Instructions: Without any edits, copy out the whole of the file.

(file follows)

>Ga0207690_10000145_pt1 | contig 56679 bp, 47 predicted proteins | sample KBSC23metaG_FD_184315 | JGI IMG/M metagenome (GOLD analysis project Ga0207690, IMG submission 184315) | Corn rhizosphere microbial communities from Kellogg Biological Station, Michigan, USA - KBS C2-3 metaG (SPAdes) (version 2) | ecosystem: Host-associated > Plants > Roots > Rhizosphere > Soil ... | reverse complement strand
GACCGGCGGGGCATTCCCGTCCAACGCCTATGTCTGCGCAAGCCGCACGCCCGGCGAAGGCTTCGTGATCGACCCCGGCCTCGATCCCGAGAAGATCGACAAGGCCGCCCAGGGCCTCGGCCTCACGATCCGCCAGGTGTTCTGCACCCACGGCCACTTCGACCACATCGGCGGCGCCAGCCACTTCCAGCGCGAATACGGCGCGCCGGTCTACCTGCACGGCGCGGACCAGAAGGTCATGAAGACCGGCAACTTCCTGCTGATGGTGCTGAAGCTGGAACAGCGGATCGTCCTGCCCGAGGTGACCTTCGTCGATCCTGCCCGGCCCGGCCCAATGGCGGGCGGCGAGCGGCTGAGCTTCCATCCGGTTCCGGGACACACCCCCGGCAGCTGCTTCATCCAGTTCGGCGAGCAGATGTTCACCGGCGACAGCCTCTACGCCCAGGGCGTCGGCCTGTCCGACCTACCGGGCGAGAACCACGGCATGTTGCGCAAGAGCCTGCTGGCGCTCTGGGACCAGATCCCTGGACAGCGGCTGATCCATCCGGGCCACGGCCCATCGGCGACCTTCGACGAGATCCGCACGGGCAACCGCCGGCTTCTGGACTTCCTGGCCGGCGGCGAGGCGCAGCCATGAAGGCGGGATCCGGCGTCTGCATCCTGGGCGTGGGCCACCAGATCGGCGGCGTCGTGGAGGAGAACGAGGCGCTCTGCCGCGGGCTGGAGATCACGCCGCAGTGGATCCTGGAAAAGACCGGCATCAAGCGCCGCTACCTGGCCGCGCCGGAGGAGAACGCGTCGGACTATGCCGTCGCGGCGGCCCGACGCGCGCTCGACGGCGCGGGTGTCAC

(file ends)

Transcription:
>Ga0207690_10000145_pt1 | contig 56679 bp, 47 predicted proteins | sample KBSC23metaG_FD_184315 | JGI IMG/M metagenome (GOLD analysis project Ga0207690, IMG submission 184315) | Corn rhizosphere microbial communities from Kellogg Biological Station, Michigan, USA - KBS C2-3 metaG (SPAdes) (version 2) | ecosystem: Host-associated > Plants > Roots > Rhizosphere > Soil ... | reverse complement strand
GACCGGCGGGGCATTCCCGTCCAACGCCTATGTCTGCGCAAGCCGCACGCCCGGCGAAGGCTTCGTGATCGACCCCGGCCTCGATCCCGAGAAGATCGACAAGGCCGCCCAGGGCCTCGGCCTCACGATCCGCCAGGTGTTCTGCACCCACGGCCACTTCGACCACATCGGCGGCGCCAGCCACTTCCAGCGCGAATACGGCGCGCCGGTCTACCTGCACGGCGCGGACCAGAAGGTCATGAAGACCGGCAACTTCCTGCTGATGGTGCTGAAGCTGGAACAGCGGATCGTCCTGCCCGAGGTGACCTTCGTCGATCCTGCCCGGCCCGGCCCAATGGCGGGCGGCGAGCGGCTGAGCTTCCATCCGGTTCCGGGACACACCCCCGGCAGCTGCTTCATCCAGTTCGGCGAGCAGATGTTCACCGGCGACAGCCTCTACGCCCAGGGCGTCGGCCTGTCCGACCTACCGGGCGAGAACCACGGCATGTTGCGCAAGAGCCTGCTGGCGCTCTGGGACCAGATCCCTGGACAGCGGCTGATCCATCCGGGCCACGGCCCATCGGCGACCTTCGACGAGATCCGCACGGGCAACCGCCGGCTTCTGGACTTCCTGGCCGGCGGCGAGGCGCAGCCATGAAGGCGGGATCCGGCGTCTGCATCCTGGGCGTGGGCCACCAGATCGGCGGCGTCGTGGAGGAGAACGAGGCGCTCTGCCGCGGGCTGGAGATCACGCCGCAGTGGATCCTGGAAAAGACCGGCATCAAGCGCCGCTACCTGGCCGCGCCGGAGGAGAACGCGTCGGACTATGCCGTCGCGGCGGCCCGACGCGCGCTCGACGGCGCGGGTGTCAC